Please note: Older issues of the newsletter are likely to contain
broken links -- the newsletter is presented here "as published."
DPLS News contains articles about local, national, and international data issues.
It is published twice a semester by the library staff.
Editor: Joanne Juhnke, Special Librarian
Contributors: Lu Chou, Senior Special Librarian, & Cindy Severt, Senior Special Librarian
You don't need us to tell you this is an election year. No doubt wherever you are, the 2004 Presidential election is heating up litigiously -- especially so in Wisconsin, a crucial swing state. We are inundated daily with poll results that are both ubiquitous and suspect, or so we suspect.
Is all this data -- ranging from whether or not the price of gasoline is a key tracking issue, to who is ahead in the polls -- collected for the benefit of the consumer? The campaign managers? The media? The lobbyists? For trend-spotting sociologists and political scientists? Is it collected for the purpose of influencing the public? Setting policy? If so, how is that accomplished?
One trend of thought is that most of this data is collected because the question of what the public collectively thinks about the issues of the day is an important story in its own right, that it gives us the ability to make some conditional forecasts about elections. And because this data has been collected since the 1930s and 1940s it allows us to make comparisons over time to understand how public opinion changes.
(The following information was excerpted from 20 Questions Journalists Should Ask About Poll Results, http://www.publicagenda.org/polling/polling_20q.cfm)
How public opinion polls are conducted is as important as why they are conducted. "The major distinguishing difference between scientific and unscientific polls is who picks the respondents for the survey. In a scientific poll, the pollster identifies and seeks out the people to be interviewed. In an unscientific poll, the respondents usually 'volunteer' their opinions, selecting themselves for the poll. The results of the well-conducted scientific poll can provide a reliable guide to the opinions of many people…the results of an unscientific poll tell you nothing more than simply what those respondents say."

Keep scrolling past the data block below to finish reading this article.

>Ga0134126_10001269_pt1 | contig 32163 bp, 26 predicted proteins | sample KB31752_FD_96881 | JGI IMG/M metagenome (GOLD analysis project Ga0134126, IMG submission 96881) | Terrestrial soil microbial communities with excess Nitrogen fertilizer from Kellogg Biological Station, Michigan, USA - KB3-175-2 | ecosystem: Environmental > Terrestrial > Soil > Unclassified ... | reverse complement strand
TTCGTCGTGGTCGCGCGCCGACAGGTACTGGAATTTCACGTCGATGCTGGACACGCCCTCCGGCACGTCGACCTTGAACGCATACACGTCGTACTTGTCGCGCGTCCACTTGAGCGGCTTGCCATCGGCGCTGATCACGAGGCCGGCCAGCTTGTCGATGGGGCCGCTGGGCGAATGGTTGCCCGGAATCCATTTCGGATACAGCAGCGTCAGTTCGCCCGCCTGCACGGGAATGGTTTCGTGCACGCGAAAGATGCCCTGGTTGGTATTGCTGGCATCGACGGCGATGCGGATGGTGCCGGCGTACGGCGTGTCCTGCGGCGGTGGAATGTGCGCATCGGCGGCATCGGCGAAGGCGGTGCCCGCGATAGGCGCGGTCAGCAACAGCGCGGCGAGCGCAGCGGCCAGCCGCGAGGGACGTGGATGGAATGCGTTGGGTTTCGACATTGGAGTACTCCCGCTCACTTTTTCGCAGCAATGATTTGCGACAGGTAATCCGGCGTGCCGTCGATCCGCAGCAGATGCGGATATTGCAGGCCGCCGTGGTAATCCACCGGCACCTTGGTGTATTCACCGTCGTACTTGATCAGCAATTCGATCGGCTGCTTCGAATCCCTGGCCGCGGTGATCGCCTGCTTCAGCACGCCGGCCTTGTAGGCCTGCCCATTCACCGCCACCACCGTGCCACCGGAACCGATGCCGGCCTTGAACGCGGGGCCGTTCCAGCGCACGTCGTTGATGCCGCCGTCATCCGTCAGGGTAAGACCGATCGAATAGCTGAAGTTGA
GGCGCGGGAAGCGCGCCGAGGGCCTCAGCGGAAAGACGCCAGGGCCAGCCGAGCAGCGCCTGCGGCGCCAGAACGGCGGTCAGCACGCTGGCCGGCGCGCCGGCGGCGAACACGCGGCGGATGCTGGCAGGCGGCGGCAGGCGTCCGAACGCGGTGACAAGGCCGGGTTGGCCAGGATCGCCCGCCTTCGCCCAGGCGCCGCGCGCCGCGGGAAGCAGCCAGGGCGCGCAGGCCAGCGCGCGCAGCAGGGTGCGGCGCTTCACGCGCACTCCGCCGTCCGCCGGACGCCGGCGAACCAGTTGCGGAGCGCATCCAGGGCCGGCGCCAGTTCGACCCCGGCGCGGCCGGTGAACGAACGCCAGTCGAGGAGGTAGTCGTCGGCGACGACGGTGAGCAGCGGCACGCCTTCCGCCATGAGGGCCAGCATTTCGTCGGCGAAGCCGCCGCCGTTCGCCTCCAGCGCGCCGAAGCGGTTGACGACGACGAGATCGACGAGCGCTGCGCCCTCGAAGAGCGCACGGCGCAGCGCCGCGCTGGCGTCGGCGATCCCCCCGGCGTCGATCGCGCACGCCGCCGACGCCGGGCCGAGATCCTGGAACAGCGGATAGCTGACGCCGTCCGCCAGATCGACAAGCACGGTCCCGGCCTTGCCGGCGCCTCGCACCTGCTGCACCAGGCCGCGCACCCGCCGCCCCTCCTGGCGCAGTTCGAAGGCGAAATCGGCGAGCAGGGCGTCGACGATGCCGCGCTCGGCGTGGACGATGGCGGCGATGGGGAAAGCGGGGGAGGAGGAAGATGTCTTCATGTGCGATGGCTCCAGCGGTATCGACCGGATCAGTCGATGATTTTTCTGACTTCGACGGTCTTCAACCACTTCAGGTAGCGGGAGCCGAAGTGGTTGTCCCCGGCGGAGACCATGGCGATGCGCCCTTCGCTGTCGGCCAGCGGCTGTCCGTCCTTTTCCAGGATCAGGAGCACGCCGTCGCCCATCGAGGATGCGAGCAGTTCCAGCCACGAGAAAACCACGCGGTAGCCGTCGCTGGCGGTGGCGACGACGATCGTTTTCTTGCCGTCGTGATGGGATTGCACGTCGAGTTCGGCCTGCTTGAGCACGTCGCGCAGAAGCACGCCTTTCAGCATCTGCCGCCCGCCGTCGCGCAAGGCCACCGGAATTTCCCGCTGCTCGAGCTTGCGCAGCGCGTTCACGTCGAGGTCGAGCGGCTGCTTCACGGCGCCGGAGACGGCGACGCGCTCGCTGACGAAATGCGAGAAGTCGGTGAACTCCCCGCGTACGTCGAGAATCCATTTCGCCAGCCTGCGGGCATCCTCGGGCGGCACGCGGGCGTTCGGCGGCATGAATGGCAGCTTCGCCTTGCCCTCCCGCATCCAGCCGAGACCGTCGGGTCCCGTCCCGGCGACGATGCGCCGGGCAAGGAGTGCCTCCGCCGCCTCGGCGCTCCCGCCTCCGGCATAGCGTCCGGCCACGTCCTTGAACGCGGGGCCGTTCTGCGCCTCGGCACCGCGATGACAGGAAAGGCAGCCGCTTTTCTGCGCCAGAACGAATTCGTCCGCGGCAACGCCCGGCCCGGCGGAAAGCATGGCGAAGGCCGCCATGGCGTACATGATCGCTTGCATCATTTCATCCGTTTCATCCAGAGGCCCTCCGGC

Who did the poll?
If the person providing poll results can’t or won’t tell you who did it, serious questions must be raised about the reliability and truthfulness of the results being presented.
Who paid for the poll and why was it done?
Polls usually are not conducted for the good of the world. They are conducted for a reason -- either to gain helpful information or to advance a particular cause. It may be that the news organization wants to develop a good story. It may be that the politician wants to be re-elected. It may be that the corporation is trying to push sales of its new product. Or a special interest group may be trying to prove that its views are the views of the entire country.
What area: nation, state, or region -- or what group: teachers, lawyers, Democratic voters, etc. -- were these people chosen from?
In pre-primary and pre-election polls, how the people are chosen as the base for poll results is critical. A poll of all adults, for example, is not very useful on a primary race where only 25 percent of the registered voters actually turn out. So look for polls based on registered voters, "likely voters," previous primary voters, and such.
When was the poll done?
Events have a dramatic impact on poll results. Your interpretation of a poll should depend on when it was conducted relative to key events. Even the freshest poll results can be overtaken by subsequent events.
With all these potential problems, should we ever report poll results?
Yes. Because reputable polling organizations consistently do good work. In spite of the difficulties, the public opinion survey, correctly conducted, is still the best objective measure of the state of the views of the public.
Since 1997, DPLS has subscribed to Datastream, a Thompson Financial product. This database provides historical financial information from both developed and emerging markets. It includes equity prices, volumes, market capitalization, earnings and dividend data for approximately 80,000 equities worldwide as well as global equity indices, international macroeconomic time series, foreign exchange rates, interest rates, bond and convertibles, bond indices, warrants, futures, options, and commodities.